Principle: arche (ἀρχή)
Everything comes from material principles either by
Condensation and Rarefaction (Thales, Heraclitus. Xenophanes, Anaxemines)
Separation and Mixture (Empedocles, Anaxagoras)
Sometimes "Efficient Principles" (Empedocles' Love and Strife, Anaxagoras' Mind, Heraclitus' Logos) explain change.
To explain the world, in terms of what it's made of.
Example: Xenophanes on clouds.
The sea is the source of water and of wind, For without the great sea, there would be no wind nor streams of rivers, nor rainwater from on high. But the great sea is the begetter of clouds, winds, and rivers.
The sort of fires that appear on ships---whom some call the Dioscuri [St. Elmo's fire]---are tiny clouds glimmering in virtue of the sort of motion they have.
As Heraclitus puts it:
Those who would speak with understanding must ground themselves firmly in that which is common to all, just as a city does in its law, and even more firmly! For all human laws are nourished by one law, the divine; for it rules as far at it wishes and suffices for all, and is still more than enough.
Eyes and ears are bad witnesses to those with barbarian souls.
By convention sweet and by convention bitter... In reality, atoms and void.
Democritus and the Cone
Zeno and the Arrow
Zeno and the Millet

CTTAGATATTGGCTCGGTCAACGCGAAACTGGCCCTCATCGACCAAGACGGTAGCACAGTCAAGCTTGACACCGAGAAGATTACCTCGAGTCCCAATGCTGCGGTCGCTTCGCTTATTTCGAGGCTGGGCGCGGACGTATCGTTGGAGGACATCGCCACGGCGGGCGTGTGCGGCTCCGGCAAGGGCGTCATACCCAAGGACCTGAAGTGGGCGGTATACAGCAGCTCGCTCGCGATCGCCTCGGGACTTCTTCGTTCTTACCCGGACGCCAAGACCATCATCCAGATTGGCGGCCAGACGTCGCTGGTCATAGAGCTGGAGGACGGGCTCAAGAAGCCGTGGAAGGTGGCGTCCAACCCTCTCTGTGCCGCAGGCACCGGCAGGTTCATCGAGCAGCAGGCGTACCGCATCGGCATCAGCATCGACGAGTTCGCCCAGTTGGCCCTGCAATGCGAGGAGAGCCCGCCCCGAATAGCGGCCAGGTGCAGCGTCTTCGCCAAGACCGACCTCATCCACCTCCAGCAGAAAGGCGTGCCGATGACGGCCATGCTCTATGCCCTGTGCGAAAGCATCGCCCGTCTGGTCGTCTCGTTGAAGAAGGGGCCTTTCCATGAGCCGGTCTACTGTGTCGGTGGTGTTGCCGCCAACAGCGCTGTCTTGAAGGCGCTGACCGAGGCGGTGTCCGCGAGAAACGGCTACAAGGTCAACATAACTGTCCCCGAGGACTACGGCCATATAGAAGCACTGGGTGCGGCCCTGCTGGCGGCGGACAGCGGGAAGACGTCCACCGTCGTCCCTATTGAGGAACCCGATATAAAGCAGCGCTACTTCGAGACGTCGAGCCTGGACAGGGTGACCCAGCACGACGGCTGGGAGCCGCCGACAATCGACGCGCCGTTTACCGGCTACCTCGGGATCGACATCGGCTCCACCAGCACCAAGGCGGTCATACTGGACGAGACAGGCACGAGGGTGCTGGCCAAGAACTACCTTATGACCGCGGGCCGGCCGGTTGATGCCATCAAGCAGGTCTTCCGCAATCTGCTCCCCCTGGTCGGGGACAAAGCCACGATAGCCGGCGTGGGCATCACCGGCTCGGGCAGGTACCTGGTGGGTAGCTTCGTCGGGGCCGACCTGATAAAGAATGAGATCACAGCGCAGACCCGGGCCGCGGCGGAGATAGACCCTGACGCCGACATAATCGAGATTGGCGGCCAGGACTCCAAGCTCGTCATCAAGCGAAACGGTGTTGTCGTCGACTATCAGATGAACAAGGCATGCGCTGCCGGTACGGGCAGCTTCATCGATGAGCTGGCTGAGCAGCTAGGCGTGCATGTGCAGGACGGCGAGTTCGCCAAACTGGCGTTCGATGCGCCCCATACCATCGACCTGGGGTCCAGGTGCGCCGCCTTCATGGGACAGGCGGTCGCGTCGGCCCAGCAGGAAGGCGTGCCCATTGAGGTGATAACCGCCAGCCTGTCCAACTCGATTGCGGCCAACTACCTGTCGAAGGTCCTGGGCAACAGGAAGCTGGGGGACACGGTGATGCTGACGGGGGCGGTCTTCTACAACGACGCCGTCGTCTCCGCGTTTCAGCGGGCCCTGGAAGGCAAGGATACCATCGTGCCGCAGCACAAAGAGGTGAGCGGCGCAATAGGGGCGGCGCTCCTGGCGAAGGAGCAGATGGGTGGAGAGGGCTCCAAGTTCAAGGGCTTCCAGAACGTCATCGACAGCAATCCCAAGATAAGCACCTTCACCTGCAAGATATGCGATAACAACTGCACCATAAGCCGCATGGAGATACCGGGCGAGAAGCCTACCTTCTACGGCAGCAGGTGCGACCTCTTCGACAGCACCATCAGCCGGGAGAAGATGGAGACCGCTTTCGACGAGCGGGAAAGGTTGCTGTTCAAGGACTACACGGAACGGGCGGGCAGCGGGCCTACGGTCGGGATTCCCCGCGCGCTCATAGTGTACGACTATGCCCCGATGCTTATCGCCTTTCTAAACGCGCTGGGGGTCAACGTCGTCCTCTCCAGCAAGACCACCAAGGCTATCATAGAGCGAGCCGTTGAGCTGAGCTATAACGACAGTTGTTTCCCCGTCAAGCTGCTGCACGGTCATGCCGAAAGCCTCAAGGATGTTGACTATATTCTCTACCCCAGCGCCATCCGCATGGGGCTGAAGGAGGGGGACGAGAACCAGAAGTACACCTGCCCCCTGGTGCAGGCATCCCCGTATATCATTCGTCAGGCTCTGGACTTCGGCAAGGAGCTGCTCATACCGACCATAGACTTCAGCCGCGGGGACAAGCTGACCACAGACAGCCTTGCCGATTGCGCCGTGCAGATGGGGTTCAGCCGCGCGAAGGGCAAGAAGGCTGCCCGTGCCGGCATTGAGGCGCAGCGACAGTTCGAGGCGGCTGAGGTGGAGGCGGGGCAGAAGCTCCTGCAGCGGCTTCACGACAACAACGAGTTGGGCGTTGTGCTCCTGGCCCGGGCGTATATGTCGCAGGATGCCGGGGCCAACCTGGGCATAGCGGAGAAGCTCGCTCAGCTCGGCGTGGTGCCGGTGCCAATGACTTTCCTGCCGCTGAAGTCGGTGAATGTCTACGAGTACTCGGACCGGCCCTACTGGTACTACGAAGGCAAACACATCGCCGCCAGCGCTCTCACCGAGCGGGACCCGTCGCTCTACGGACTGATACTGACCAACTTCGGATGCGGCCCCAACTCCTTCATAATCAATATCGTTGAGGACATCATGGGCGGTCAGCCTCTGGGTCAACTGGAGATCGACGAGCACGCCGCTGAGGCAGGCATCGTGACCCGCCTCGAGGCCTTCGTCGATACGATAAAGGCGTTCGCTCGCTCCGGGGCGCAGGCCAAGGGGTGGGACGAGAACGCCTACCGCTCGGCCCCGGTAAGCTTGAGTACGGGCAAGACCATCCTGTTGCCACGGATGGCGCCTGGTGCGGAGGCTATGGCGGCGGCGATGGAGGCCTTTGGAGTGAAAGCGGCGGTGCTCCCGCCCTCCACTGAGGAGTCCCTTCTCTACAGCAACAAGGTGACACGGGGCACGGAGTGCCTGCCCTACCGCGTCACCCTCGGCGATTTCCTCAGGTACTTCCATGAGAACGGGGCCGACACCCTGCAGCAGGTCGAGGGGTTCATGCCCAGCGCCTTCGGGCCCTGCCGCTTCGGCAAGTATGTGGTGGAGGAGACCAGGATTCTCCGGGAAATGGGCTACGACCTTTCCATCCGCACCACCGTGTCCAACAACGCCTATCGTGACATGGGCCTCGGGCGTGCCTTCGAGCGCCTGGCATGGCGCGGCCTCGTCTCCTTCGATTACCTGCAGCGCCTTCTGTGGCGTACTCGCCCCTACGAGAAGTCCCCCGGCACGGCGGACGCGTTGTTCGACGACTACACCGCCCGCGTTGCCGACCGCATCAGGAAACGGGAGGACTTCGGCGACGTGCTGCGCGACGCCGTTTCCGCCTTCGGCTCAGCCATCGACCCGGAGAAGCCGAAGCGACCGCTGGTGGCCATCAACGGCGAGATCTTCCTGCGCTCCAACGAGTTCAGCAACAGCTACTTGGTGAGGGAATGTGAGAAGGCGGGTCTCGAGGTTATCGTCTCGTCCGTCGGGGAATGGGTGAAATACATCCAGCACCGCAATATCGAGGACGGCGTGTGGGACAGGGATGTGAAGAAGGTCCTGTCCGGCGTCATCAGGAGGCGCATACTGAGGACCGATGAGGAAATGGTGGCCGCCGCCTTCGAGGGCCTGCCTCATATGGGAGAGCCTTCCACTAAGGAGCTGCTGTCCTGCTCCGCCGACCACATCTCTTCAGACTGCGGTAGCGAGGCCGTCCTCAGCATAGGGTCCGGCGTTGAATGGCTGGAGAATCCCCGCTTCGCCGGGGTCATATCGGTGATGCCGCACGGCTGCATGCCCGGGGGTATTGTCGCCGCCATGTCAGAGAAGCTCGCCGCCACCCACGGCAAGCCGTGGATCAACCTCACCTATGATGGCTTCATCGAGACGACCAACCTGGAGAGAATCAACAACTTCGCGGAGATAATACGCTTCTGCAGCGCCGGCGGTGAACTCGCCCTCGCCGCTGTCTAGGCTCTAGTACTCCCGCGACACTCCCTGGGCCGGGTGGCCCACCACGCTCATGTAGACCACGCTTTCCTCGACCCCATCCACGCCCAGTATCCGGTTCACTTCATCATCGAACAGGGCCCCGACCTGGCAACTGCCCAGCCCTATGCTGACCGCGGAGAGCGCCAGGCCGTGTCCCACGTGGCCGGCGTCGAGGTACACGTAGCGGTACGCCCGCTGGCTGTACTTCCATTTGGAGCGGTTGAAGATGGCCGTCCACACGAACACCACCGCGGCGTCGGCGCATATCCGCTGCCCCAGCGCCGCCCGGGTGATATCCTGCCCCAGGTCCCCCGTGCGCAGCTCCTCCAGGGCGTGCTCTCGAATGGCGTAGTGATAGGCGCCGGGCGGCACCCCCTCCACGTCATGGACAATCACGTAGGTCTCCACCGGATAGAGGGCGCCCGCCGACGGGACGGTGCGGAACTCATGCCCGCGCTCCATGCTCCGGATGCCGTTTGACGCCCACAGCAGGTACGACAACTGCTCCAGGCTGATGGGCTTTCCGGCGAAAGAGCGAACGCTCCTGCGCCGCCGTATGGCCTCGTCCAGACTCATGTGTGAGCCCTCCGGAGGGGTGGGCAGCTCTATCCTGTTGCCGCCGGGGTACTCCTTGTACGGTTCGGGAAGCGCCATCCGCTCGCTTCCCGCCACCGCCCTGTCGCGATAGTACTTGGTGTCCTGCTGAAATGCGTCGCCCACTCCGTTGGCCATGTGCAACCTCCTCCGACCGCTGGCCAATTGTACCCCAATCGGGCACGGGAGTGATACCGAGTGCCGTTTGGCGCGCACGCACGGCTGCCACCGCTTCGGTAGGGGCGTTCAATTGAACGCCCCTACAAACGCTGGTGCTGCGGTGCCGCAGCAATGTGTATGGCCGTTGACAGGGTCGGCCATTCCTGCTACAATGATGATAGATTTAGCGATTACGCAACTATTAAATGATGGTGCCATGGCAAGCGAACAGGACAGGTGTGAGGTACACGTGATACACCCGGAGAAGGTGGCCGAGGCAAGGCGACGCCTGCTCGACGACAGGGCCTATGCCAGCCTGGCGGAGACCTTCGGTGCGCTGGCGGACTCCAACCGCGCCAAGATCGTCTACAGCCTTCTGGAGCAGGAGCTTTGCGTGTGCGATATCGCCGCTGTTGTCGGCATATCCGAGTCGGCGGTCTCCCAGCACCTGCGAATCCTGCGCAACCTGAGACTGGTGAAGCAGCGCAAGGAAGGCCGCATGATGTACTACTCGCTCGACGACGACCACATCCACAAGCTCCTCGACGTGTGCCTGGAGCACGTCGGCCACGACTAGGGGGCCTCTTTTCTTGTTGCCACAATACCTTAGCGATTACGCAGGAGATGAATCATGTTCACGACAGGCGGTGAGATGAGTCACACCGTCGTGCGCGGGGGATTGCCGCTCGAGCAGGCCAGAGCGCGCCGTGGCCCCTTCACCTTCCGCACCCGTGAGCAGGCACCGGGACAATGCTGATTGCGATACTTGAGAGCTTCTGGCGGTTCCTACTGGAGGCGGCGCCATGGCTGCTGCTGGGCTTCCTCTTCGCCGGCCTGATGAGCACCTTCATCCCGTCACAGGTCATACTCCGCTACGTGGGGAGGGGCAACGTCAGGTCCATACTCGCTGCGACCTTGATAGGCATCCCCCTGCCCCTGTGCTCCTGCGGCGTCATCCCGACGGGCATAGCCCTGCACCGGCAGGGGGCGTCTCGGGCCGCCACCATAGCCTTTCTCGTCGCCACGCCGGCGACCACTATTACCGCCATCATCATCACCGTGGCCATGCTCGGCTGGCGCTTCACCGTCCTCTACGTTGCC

Note the context. A speech given in praise of the war dead.
Before: Cypress coffins are borne in cars... Among those is carried one empty bier decked for the missing.
After: Such was the funeral... In the first days of summer, the Lacedaemonians ... laid waste to the country. Not many days after ... the plague first began to show itself ... a pestilence of such extent and mortality was nowhere remembered.
Our constitution does not copy the laws of neighboring states; we are rather a pattern to others than imitators ourselves... If we look to the laws, they afford equal justice to all in their private differences
If we turn to our military policy, there also we differ from antagonists. We throw open our city to the world, and never by alien acts exclude foreigners from any opportunity of learning or observing, although the eyes of an enemy may occasionally profit by our liberality
it is only the Athenians who, fearless of consequences, confer their benefits not from calculations of expediency, but in the confidence of liberality.
Cut-throat Political Realism.
we both alike know that into the discussion of human affairs, justice only enters where there is equal power to enforce it, and that the powerful exact what then can, and that the weak suffer what they must.
This is elevated to a kind of moral rule:
of Gods we believe, and of men we know, that by a law of their nature, wherever they can rule they will
Statement, Construction, Verification.
Later Propositions Build on Earlier.
There are principles.
But not of this world
Elements, up to proposition 3
Meno Excerpts p265-335